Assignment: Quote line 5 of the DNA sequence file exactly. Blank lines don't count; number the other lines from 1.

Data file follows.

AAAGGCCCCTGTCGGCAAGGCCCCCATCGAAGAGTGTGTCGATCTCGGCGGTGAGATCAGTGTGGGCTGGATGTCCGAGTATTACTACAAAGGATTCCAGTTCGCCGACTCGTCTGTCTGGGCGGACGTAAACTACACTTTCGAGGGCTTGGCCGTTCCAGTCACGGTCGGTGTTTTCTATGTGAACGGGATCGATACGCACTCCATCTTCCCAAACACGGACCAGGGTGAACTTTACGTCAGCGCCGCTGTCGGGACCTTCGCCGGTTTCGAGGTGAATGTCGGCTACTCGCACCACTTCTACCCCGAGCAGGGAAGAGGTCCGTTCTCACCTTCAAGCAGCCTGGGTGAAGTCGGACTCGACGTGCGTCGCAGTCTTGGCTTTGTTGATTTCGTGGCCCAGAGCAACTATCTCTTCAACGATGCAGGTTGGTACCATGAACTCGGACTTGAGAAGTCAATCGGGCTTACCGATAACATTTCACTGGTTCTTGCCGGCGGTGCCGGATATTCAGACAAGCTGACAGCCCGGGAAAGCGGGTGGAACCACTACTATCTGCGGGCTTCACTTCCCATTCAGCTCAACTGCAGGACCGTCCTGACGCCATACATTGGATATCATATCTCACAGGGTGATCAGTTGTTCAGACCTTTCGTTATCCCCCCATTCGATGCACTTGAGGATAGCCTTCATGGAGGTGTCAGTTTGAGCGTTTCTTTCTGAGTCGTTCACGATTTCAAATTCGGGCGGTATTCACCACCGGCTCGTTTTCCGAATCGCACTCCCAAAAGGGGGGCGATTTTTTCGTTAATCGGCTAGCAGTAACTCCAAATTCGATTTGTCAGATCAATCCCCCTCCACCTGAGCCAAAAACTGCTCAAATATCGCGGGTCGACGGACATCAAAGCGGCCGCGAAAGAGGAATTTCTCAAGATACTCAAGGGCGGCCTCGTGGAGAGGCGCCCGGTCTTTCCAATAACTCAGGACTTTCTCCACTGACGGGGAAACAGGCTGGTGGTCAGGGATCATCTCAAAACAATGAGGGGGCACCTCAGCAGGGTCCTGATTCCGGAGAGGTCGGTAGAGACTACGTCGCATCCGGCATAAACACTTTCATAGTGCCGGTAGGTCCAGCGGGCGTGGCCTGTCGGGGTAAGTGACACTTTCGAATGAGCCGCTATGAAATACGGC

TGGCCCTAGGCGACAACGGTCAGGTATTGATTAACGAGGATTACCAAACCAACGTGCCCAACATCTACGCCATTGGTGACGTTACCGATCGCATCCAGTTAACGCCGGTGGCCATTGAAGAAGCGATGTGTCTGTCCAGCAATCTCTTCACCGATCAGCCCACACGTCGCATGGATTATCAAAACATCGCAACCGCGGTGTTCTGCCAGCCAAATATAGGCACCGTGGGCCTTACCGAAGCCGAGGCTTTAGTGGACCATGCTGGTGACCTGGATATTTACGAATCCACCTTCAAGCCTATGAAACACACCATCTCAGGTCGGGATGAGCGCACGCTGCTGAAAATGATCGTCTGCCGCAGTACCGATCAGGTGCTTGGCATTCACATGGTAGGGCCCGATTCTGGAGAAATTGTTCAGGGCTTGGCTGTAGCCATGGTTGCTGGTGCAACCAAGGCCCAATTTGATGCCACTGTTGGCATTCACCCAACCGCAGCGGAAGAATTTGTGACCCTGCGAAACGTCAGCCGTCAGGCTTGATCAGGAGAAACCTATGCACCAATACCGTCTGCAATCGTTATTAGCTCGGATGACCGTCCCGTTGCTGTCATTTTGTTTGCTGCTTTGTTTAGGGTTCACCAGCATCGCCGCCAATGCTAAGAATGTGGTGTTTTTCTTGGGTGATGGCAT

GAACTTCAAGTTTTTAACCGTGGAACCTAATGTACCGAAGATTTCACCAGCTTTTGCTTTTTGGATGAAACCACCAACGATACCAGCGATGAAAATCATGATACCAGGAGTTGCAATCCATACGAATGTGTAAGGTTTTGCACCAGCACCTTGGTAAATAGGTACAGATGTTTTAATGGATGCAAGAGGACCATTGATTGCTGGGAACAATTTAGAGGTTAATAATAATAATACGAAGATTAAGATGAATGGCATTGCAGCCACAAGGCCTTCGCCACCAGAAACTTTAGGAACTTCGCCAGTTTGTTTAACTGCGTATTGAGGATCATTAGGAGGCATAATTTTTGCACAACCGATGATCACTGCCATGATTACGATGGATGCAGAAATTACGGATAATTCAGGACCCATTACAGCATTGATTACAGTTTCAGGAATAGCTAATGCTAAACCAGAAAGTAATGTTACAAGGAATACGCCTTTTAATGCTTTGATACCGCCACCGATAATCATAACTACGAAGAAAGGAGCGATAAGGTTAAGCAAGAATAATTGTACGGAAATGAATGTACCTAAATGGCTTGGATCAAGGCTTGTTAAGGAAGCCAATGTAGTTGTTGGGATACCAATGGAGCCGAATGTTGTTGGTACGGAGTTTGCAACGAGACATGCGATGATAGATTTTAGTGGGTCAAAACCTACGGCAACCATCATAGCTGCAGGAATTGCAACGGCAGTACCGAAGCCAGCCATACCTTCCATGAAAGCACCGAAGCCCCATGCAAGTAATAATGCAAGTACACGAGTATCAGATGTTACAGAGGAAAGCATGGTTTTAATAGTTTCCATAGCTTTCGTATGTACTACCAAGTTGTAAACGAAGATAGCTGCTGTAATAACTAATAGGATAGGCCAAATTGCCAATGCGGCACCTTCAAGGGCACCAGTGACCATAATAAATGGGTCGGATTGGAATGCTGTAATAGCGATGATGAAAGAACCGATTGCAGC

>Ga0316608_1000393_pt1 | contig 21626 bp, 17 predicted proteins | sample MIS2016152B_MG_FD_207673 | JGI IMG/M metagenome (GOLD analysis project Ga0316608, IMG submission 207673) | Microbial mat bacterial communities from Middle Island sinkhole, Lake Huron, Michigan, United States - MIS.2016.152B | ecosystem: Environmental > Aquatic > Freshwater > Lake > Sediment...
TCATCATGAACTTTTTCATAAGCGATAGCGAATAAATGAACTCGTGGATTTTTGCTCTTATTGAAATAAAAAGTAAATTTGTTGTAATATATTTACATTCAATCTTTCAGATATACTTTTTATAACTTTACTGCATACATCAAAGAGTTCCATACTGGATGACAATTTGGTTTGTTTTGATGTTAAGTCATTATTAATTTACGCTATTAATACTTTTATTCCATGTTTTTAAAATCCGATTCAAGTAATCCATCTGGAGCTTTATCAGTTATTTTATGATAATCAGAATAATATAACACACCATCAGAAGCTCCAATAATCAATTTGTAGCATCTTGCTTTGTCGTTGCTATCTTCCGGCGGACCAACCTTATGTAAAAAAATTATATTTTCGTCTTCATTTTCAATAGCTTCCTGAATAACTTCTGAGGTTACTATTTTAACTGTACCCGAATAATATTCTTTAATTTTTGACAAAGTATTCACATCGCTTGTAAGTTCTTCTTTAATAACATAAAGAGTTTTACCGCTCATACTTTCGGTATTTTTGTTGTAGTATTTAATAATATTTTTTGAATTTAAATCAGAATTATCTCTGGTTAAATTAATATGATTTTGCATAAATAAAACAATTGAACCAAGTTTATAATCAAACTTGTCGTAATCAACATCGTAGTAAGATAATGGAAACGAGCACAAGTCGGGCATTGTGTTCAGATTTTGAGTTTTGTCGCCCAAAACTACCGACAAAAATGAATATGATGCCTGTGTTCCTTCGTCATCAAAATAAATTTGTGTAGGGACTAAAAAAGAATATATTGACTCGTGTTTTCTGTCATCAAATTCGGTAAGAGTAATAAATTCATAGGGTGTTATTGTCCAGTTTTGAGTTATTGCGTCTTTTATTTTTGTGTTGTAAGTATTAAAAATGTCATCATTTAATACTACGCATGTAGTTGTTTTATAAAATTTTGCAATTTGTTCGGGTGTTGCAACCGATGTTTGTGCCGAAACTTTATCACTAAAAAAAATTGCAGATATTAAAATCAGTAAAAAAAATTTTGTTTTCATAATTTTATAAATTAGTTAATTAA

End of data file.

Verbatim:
TCATCATGAACTTTTTCATAAGCGATAGCGAATAAATGAACTCGTGGATTTTTGCTCTTATTGAAATAAAAAGTAAATTTGTTGTAATATATTTACATTCAATCTTTCAGATATACTTTTTATAACTTTACTGCATACATCAAAGAGTTCCATACTGGATGACAATTTGGTTTGTTTTGATGTTAAGTCATTATTAATTTACGCTATTAATACTTTTATTCCATGTTTTTAAAATCCGATTCAAGTAATCCATCTGGAGCTTTATCAGTTATTTTATGATAATCAGAATAATATAACACACCATCAGAAGCTCCAATAATCAATTTGTAGCATCTTGCTTTGTCGTTGCTATCTTCCGGCGGACCAACCTTATGTAAAAAAATTATATTTTCGTCTTCATTTTCAATAGCTTCCTGAATAACTTCTGAGGTTACTATTTTAACTGTACCCGAATAATATTCTTTAATTTTTGACAAAGTATTCACATCGCTTGTAAGTTCTTCTTTAATAACATAAAGAGTTTTACCGCTCATACTTTCGGTATTTTTGTTGTAGTATTTAATAATATTTTTTGAATTTAAATCAGAATTATCTCTGGTTAAATTAATATGATTTTGCATAAATAAAACAATTGAACCAAGTTTATAATCAAACTTGTCGTAATCAACATCGTAGTAAGATAATGGAAACGAGCACAAGTCGGGCATTGTGTTCAGATTTTGAGTTTTGTCGCCCAAAACTACCGACAAAAATGAATATGATGCCTGTGTTCCTTCGTCATCAAAATAAATTTGTGTAGGGACTAAAAAAGAATATATTGACTCGTGTTTTCTGTCATCAAATTCGGTAAGAGTAATAAATTCATAGGGTGTTATTGTCCAGTTTTGAGTTATTGCGTCTTTTATTTTTGTGTTGTAAGTATTAAAAATGTCATCATTTAATACTACGCATGTAGTTGTTTTATAAAATTTTGCAATTTGTTCGGGTGTTGCAACCGATGTTTGTGCCGAAACTTTATCACTAAAAAAAATTGCAGATATTAAAATCAGTAAAAAAAATTTTGTTTTCATAATTTTATAAATTAGTTAATTAA